Wine&Dine: Viña Gravonia & Partridge

If this is the tasting note:
Golden colour, deep honey-like, sweetish smell, in the mouth dry, full-bodied, complex, honey, sourish apricot, mandarin, almond, freshly-cut herbs (the latter to my astonishment), long aftertaste,
what to eat?

Let me first explain a bit more about the wine. This was one of the first wines I tasted during the DWCC (Digital Wine Communications Conference) in Rioja (on which more in a future post). That day’s programme didn’t permit it really, but we had heard so much about them that we sneaked out and drove to Haro, to Bodegas López de Heredia, better known as Tondonia or Heredia. A traditional winery if ever there was one. Think huge wooden barrels, thick layers of fungi on the walls, and temperature control by opening or closing the windows. Their wines are named after the vineyard and should express the character of that terroir and of that terroir only, (and this is unusual) consistently, year after year.

Tfgravoniahey sure take their time. The wines not only spend years in barrels, the harvesting of the grapes for Viña Gravonia Crianza 2004, the subject of the tasting note above, took 33 days, enabling the harvesters to pick only the grapes that are perfectly mature. No rush after that either, as this Crianza of 100% Viura (12,5% vol) has spent four years in barrels and five years in the bottle.

But what to eat with a wine of such complexity? Rest assured: anything goes, according to the information leaflet: “Perfect with all kind of fish, no matter the way cooked. Grilled seafood. Well seasoned white meat. Also very nice with pasta.”

As I feared the wine might overwhelm a humble white fish, I chose the not so white meat of partridge, this being the game season. A traditional recipe is Perdreau aux Choux, for which one needs one old and one young partridge, the older merely to infuse the cabbage with taste. Alas, old partridges are a thing of the past (don’t ask your supplier for an old bird; I did and was nearly kicked out of the shop).

 

Partridge with savoy cabbage ‘Spanish style’

Preheat oven at 175 °C. Rinse, dry and season partridges (one p.p.) and brown them on all sides in a mixture of olive oil and butter. Cover them with vine leaves (partridges are delicate) and put them in the oven for about half an hour. (Note: vine leaves can be salty.)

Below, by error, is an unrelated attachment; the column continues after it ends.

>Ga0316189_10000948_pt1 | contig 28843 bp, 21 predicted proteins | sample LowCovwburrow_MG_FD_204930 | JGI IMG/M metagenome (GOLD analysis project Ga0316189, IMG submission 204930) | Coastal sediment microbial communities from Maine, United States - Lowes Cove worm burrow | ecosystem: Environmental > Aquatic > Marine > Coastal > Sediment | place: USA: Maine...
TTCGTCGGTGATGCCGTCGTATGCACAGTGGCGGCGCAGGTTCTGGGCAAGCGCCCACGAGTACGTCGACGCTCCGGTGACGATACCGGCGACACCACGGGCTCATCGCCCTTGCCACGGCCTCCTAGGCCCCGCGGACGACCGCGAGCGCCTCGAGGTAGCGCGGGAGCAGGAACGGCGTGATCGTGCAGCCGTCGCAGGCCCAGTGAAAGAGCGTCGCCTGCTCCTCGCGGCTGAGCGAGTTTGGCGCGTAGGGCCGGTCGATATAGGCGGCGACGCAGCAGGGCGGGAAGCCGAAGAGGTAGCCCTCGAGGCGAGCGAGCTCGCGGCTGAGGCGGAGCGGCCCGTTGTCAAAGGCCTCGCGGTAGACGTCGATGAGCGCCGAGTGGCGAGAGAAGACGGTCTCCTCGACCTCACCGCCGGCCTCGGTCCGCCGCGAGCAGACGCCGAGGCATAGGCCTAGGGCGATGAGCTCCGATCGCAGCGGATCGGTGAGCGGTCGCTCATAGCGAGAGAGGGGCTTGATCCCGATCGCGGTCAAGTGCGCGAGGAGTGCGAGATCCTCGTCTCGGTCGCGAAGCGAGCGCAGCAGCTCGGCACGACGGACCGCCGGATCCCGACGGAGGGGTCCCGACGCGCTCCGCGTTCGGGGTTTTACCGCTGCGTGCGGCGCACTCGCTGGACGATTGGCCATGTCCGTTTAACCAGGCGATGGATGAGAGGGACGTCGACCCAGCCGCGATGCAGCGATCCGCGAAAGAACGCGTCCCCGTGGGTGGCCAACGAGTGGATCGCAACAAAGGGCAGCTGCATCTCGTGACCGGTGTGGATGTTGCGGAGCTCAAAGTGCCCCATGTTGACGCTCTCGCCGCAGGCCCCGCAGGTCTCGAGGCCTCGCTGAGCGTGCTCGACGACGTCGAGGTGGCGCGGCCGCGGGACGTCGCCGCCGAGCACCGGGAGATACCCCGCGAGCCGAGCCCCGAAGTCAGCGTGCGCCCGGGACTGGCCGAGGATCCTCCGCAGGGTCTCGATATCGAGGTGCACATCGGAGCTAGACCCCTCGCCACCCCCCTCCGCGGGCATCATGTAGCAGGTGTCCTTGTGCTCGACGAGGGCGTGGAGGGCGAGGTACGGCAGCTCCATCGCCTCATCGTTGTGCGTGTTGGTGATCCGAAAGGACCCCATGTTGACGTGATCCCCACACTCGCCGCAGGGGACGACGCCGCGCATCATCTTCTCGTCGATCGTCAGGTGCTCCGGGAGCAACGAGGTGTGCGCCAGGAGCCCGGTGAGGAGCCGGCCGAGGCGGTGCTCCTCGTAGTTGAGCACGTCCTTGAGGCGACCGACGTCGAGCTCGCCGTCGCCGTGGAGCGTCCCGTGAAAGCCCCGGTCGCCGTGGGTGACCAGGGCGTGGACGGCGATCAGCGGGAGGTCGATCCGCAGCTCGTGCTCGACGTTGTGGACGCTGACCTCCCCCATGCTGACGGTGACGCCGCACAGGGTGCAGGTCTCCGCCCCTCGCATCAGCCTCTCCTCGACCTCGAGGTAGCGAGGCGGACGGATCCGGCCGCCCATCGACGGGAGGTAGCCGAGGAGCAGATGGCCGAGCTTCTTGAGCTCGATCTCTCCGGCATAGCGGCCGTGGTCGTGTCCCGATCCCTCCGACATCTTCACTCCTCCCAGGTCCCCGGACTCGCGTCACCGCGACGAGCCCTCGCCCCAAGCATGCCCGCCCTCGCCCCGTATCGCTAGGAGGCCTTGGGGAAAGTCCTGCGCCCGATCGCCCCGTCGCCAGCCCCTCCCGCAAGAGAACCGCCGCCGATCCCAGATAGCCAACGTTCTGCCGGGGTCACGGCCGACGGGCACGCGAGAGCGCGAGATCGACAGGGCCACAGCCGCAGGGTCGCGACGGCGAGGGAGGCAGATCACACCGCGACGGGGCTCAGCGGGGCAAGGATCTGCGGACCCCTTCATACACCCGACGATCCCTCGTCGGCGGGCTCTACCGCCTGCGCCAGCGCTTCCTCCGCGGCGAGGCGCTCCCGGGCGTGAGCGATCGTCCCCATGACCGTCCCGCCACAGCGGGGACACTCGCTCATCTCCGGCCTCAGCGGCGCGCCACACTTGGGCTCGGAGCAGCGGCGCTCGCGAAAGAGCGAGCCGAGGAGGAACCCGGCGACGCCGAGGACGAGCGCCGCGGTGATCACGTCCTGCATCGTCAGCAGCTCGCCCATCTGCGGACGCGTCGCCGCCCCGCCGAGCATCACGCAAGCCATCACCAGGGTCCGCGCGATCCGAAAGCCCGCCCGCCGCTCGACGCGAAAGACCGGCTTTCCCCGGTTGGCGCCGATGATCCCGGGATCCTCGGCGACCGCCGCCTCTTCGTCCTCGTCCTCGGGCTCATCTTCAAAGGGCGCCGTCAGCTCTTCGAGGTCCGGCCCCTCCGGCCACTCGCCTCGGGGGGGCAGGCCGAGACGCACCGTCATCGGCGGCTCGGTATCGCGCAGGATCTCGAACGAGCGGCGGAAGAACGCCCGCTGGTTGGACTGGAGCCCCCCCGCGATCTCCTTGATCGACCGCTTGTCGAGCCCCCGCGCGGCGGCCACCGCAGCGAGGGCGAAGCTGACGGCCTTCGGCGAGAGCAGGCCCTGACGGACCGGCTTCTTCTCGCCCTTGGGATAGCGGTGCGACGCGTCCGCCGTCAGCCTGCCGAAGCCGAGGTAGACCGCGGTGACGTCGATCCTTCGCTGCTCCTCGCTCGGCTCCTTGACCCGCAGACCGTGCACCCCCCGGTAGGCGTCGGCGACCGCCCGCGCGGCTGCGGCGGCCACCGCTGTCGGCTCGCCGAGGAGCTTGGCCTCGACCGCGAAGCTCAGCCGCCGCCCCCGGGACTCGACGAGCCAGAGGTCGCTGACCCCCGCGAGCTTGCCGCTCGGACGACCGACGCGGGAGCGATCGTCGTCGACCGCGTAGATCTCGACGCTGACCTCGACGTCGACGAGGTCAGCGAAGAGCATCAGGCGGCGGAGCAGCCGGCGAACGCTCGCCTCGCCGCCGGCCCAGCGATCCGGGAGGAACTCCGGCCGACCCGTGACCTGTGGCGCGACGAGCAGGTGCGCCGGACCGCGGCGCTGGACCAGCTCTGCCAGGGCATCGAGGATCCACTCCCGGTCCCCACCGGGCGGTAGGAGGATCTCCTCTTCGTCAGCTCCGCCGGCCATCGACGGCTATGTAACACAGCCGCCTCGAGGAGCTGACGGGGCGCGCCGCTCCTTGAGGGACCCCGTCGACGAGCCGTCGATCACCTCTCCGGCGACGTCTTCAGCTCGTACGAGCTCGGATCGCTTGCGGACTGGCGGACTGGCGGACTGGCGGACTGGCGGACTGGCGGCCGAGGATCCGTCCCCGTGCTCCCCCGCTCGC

Cut a (piece of) chorizo into small cubes and fry them in a dry pan till the fat has run out. Put the cubes aside and fry a diced onion in the fat. Add savoy cut in small stripes and fry on low heat. Season to taste. You may add a handful of dried cranberries: good for taste, not so good for the Spanish touch.

Now was this a good match? Bird and wine proved to be a happy combination: almost lively, even if that’s an odd thing to say about a dead bird. Bird and cabbage were good too, rubbing each other’s darker sides. Wine and cabbage didn’t do much for each other.

In the Netherlands some wines of López de Heredia are for sale here.

Leser aus der Schweiz, pass auf: Schnäpchen bei Real wines bis zum 30. November.

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At King’s Tables

Though the category has officially ceased to exist, the term table wine is still widely used for simpler wines. As the dictionaries will tell you, a table wine is an unfortified wine that is not very expensive and drunk at ordinary meals. That’s a helpful albeit not very specific definition, but it doesn’t explain the term itself. Why table wine and not, for example, “common wine”, “economy wine”, or “dinner wine”? It wouldn’t be because table wine is put on your table, would it? As opposed to wine that is, ahm, not put on your table?

Precisely.

When leafing through Embers, a novel by the Hungarian author Sándor Márai, I learned that the name table wine, or better still, the phenomenon, is of noble origin. As the book’s main character, an old army genera,l explains to his company, every guest at the king’s table (nineteenth-century Austrian-Hungarian empire) had his own portion of table wine, in a crystal bottle, to be poured by oneself at one’s discretion. The finer wines were offered by the glass, by liveried servants.

In another text Márai says:

“I have heard it from Géza Szüllo that the name ‘table wine’ came from the table of the young Franz Joseph: he was the first among Hungarian kings and Austrian kaisers who – with a great knowledge of mankind – ordered that on the occasions of more confidential luncheons a bottle of light wine must stand before the guests, from which the person could take sips as his mood allowed, pouring it himself. Only finer and more ‘official’ wines were handed out glass by glass by the pages. So it was ‘Table Wine’ in the Monarchy, at the king’s table which was consumed by every guest according to his/her own taste, measure and necessity. When Franz Joseph decided on this he probably didn’t know much about wine, but he knew people well.”

banquetWe all know that what is fashionable among royalty or celebrities, will soon be copied by ordinary people. In his grandfather’s time, so the general in Embers tells his dinner guest, there was a pint (1,5 litres in the old Hungarian metric system) of wine for every guest: table wine. His guest sighs: In those days, everything had its order.

 

(December 13, 1962 at The Greenbrier in White Sulfur Springs, West Virginia. The Crystal Room. Photo credit: clotho98 via photopin cc)

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